Ted Williams goes 6-for-8 in doubleheader to finish season at .406
The 1941 season was one of the best of Williams’ career. In addition to the .406 batting average, he ended the season with 37 home runs and 120 runs batted in. Williams’ .553 on-base percentage that season set a single-season record that stood for 61 years, surpassed only by Barry Bonds in 2002.
“Ted was the greatest hitter of our era,” Hall of Famer Stan Musial said, “He loved talking about hitting and was a great student of hitting and pitchers.”
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Despite missing nearly five complete seasons for military service, Williams’ career spanned 19 seasons with the Boston Red Sox. He was a career .344 hitter, with 521 home runs and 1,836 runs batted in. Williams’ career .482 on-base percentage remains the highest of any player in history.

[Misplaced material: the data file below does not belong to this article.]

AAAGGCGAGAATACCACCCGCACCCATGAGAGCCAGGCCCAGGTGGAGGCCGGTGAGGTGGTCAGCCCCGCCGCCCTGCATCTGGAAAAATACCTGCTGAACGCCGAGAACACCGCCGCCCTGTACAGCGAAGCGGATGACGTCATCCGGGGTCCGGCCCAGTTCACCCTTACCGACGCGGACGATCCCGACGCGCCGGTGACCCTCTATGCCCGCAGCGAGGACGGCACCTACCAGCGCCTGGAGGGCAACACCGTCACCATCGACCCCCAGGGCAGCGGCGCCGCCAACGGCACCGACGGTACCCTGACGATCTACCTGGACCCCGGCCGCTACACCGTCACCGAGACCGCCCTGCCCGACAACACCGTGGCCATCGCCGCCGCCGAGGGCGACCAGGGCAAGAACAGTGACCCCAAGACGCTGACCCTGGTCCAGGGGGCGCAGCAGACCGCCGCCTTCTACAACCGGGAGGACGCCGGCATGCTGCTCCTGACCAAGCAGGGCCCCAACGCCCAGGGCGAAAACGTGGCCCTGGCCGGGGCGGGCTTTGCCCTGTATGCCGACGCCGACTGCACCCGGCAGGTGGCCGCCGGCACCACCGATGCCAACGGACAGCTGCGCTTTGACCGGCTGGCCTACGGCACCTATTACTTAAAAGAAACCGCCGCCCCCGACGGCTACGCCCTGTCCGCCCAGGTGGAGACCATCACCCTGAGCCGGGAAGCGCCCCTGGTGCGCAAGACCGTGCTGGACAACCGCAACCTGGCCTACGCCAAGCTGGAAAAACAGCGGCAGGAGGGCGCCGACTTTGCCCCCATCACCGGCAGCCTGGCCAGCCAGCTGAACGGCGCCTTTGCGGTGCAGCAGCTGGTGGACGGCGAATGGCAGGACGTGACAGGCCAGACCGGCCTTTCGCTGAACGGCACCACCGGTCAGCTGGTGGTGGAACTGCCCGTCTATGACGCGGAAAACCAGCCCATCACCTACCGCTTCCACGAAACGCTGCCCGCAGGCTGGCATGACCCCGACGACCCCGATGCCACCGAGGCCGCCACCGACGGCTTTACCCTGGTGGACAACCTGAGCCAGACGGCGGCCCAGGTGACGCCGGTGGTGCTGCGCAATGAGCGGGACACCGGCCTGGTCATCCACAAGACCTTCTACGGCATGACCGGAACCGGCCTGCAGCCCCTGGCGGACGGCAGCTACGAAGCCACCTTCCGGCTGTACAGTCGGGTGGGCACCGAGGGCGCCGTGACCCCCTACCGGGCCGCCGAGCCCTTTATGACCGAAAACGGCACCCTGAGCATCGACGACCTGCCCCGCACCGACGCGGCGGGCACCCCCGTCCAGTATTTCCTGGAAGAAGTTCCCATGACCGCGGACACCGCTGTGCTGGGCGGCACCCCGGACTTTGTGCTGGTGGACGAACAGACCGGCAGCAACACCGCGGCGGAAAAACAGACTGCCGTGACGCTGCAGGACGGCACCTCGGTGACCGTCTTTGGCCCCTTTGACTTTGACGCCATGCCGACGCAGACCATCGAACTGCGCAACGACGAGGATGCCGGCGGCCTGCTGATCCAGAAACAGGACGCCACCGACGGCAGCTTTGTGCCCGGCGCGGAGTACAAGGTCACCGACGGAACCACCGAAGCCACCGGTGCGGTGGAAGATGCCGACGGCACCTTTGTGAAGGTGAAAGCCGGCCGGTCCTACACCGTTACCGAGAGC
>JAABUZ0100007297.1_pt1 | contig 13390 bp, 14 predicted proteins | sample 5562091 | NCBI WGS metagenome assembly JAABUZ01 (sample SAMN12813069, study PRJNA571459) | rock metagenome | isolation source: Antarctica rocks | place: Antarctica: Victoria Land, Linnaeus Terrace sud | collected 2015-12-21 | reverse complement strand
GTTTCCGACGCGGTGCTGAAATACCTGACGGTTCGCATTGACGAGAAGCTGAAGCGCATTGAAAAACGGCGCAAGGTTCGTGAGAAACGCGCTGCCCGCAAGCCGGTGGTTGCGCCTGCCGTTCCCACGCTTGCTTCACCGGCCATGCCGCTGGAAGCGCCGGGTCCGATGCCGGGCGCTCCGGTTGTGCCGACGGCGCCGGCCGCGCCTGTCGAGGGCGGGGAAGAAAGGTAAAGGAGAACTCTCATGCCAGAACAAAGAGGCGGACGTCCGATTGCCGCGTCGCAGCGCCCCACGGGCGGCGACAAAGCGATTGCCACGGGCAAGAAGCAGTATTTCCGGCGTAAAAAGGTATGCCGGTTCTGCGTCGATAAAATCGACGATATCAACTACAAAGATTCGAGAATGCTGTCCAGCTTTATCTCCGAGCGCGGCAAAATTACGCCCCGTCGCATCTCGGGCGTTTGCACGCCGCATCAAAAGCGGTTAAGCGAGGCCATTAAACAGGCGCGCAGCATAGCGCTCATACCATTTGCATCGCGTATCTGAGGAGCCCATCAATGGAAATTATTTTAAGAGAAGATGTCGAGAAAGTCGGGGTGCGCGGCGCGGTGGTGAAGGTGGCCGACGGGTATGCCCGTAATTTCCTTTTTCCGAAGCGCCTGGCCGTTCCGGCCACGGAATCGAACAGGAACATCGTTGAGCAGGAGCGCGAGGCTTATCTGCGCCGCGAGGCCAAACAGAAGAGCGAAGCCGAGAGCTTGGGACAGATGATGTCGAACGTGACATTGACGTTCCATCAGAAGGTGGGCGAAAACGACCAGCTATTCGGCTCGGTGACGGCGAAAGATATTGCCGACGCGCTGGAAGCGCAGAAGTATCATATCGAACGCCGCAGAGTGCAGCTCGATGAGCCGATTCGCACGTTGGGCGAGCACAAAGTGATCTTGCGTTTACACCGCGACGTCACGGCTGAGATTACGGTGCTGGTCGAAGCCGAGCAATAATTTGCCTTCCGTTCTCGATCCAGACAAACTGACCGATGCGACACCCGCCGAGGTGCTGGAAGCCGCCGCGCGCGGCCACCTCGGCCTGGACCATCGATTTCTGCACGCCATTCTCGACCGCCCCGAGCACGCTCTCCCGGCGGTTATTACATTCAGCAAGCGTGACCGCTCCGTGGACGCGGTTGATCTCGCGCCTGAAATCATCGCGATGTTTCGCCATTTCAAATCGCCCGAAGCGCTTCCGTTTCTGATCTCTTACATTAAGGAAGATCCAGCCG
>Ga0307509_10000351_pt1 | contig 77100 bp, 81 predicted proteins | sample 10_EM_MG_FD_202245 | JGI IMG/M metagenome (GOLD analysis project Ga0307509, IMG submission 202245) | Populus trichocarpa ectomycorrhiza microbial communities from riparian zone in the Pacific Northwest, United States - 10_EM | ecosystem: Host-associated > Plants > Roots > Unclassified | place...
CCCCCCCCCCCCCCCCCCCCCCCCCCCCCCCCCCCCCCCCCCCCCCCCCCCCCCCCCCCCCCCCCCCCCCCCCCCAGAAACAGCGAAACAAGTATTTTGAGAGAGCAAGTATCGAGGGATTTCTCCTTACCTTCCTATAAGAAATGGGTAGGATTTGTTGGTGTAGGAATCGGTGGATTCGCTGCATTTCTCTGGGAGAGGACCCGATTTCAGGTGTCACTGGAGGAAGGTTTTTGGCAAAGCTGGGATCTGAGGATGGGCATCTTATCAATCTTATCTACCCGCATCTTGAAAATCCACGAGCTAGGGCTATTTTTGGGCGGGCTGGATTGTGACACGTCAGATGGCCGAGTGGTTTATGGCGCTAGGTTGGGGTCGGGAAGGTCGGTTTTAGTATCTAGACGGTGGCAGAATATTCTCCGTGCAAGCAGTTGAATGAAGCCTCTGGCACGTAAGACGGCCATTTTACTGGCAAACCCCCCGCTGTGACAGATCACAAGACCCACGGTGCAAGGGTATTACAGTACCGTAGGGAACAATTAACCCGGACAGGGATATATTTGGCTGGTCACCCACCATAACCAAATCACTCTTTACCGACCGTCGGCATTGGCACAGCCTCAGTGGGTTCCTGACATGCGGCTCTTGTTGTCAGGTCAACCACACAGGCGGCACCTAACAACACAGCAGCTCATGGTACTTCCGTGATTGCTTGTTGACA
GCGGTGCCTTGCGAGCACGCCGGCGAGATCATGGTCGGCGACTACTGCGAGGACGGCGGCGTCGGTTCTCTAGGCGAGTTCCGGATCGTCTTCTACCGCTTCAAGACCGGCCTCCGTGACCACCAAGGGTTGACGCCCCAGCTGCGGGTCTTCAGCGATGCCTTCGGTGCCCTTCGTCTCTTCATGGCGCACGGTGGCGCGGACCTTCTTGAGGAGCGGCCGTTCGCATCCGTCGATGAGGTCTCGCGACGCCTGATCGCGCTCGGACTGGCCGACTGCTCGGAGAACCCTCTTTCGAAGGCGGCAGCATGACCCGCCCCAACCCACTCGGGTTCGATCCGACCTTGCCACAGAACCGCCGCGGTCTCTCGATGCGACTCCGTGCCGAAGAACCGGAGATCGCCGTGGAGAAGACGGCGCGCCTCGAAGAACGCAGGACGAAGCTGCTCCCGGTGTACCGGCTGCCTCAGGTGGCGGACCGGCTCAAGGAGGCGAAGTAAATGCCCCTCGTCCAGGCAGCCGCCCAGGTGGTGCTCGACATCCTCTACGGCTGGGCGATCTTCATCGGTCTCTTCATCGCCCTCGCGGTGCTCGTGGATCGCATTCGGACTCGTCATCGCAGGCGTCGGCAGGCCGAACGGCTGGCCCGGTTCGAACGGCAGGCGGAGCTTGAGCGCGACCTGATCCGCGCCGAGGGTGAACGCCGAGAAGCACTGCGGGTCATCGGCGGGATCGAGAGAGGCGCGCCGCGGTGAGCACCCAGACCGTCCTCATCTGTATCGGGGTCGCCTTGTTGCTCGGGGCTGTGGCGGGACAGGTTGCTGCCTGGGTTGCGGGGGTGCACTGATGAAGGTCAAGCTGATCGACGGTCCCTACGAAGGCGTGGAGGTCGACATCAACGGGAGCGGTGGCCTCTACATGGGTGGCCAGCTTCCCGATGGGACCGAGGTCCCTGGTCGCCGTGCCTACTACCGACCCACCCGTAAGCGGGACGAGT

Williams was a 17-time All-Star and two-time American League Most Valuable Player. He earned six American League batting titles and had two Triple Crown seasons, accumulating the highest batting average, most runs batted in and most home runs in the AL in 1942 and 1947.
Williams was elected to the Baseball Hall of Fame in 1966, receiving 93.4 percent of the Baseball Writers Association of America’s votes in his first appearance on the ballot.
Nicole Pappas was the 2011 public relations intern in the Frank and Peggy Steele Internship Program at the National Baseball Hall of Fame and Museum.